is the attribution of human characteristics to non-human objects. In his poem "To Autumn
," English poet John Keats
employed the literary device of personification to the autumnal season, as well as to other non-human objects, such as insects.
Right from the start of his poem, in the opening stanza, Keats suggests that the natural phenomena associated with the transition from summer to fall to assumes human characteristics, such as the forming of close relationships:
Season of mists and mellow fruitfulness,
Close bosom-friend of the maturing sun;
Conspiring with him how to load and bless . . .
Conspiring is defined as working together; literally, to conspire is “to breathe together” (Oxford English Dictionary). The use of the phrase "close bosom-friend" is clearly an example of personification, as the defining characteristics of the season in question do not actually exist in a human-like relationship with the nearest star. Similarly, in the following passage from the second stanza, Keats again attributes to nature human characteristics, such as in the notion that a season can sit on the floor, or that it has hair:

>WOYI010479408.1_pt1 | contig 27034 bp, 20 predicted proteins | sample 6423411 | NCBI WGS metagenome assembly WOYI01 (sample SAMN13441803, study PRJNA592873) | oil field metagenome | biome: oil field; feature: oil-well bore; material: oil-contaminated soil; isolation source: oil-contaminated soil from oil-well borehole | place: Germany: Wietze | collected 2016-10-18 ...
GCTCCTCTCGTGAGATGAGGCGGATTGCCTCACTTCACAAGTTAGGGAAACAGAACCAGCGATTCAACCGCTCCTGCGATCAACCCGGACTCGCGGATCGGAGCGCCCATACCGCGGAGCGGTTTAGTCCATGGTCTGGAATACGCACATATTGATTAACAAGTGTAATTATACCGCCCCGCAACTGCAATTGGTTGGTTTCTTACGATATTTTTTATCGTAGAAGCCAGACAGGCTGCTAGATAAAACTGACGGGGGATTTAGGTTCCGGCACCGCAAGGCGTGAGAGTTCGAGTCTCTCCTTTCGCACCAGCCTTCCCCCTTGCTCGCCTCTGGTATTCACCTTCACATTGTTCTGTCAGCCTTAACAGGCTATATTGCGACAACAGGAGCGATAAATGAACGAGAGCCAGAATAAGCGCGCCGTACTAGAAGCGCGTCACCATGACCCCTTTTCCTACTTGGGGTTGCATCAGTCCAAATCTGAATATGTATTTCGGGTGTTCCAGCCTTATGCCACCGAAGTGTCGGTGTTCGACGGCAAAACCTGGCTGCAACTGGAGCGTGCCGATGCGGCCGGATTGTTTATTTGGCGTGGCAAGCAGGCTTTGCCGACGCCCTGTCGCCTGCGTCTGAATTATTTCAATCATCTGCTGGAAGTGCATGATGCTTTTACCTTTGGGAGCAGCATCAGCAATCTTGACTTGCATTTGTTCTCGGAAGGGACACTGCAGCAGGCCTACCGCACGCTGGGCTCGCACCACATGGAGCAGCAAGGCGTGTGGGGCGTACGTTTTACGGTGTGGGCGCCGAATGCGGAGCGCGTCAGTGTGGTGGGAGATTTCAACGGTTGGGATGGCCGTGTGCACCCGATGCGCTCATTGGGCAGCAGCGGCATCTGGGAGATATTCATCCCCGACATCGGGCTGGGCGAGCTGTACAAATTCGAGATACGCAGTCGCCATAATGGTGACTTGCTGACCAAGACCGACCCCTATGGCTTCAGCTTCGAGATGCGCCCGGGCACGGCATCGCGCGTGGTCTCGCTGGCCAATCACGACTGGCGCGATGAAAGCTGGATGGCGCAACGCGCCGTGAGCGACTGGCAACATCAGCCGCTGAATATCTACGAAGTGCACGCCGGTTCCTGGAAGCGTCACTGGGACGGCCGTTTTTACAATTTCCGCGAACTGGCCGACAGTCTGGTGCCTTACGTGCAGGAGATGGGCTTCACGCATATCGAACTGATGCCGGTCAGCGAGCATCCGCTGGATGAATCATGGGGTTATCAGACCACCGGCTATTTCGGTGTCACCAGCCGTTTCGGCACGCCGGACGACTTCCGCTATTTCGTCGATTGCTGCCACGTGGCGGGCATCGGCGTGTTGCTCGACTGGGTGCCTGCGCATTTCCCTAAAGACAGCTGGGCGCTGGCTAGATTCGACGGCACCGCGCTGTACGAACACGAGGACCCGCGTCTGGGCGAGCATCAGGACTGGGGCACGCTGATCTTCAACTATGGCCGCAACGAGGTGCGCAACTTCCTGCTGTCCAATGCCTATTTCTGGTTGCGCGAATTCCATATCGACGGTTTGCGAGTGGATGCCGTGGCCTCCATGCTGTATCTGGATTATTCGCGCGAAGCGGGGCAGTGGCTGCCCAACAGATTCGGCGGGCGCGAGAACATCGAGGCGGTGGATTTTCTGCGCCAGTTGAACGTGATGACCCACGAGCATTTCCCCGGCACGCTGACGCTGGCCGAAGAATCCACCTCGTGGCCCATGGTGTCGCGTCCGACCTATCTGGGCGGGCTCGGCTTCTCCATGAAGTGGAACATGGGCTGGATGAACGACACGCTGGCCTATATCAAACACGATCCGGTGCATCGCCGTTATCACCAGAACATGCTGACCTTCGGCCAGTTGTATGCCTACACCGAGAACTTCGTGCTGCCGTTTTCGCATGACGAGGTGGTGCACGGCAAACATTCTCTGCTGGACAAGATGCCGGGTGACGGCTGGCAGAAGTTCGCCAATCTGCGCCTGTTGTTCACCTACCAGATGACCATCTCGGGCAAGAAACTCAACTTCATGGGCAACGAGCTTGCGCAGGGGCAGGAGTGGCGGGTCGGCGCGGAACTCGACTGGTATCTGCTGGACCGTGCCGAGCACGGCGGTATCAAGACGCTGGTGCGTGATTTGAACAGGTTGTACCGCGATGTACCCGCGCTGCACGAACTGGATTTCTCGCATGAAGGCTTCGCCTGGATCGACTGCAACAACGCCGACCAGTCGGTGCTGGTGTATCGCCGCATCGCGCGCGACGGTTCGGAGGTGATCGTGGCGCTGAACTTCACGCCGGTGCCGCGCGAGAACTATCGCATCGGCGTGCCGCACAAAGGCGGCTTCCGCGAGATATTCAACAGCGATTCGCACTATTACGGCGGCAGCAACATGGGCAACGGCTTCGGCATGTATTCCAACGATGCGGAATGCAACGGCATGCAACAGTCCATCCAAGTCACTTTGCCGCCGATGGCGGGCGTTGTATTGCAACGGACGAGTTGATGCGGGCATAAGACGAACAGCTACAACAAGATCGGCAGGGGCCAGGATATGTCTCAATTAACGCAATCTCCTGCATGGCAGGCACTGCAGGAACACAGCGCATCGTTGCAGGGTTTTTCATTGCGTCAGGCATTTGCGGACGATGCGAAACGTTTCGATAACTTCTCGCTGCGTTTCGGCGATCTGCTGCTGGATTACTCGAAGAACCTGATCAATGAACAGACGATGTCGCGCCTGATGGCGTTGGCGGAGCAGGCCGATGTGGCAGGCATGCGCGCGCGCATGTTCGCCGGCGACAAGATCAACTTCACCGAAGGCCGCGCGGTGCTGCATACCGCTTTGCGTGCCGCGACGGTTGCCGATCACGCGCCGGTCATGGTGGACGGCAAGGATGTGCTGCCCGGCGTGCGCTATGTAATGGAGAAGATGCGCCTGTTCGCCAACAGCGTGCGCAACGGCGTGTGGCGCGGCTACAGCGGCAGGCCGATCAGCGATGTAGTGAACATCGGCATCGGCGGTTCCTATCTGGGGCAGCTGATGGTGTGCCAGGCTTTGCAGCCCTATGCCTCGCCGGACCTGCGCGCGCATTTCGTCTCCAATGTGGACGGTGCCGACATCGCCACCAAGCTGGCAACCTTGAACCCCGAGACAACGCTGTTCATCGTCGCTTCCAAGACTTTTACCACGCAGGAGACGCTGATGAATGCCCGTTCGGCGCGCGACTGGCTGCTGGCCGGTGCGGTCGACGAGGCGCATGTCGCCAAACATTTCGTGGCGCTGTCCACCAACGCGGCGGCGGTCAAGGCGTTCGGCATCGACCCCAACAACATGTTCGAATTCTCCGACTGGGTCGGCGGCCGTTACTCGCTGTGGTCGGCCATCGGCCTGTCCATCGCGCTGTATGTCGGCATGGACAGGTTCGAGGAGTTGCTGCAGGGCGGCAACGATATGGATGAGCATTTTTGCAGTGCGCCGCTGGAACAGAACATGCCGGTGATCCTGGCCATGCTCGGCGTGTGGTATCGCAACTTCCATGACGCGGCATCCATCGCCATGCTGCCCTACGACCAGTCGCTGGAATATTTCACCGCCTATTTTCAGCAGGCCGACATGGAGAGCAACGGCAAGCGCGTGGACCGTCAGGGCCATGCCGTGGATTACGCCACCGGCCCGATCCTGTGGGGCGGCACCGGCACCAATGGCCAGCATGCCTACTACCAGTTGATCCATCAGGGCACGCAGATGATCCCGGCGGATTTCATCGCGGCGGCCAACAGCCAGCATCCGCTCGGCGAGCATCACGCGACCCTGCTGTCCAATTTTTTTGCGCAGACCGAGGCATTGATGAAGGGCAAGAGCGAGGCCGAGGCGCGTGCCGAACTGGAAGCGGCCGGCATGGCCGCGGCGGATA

Who hath not seen thee oft amid thy store?
Sometimes whoever seeks abroad may find
Thee sitting careless on a granary floor,
Thy hair soft-lifted by the winnowing wind;
Finally, in the third and final stanza, "small gnats mourn" and "hedge-crickets sing," suggesting that insects possess human emotions and abilities, while the wind "lives or dies." Keats employs personification throughout "To Autumn." His ode to the transitional season bridging the heat of summer with the cold and desolation of winter is presented entirely in human terms.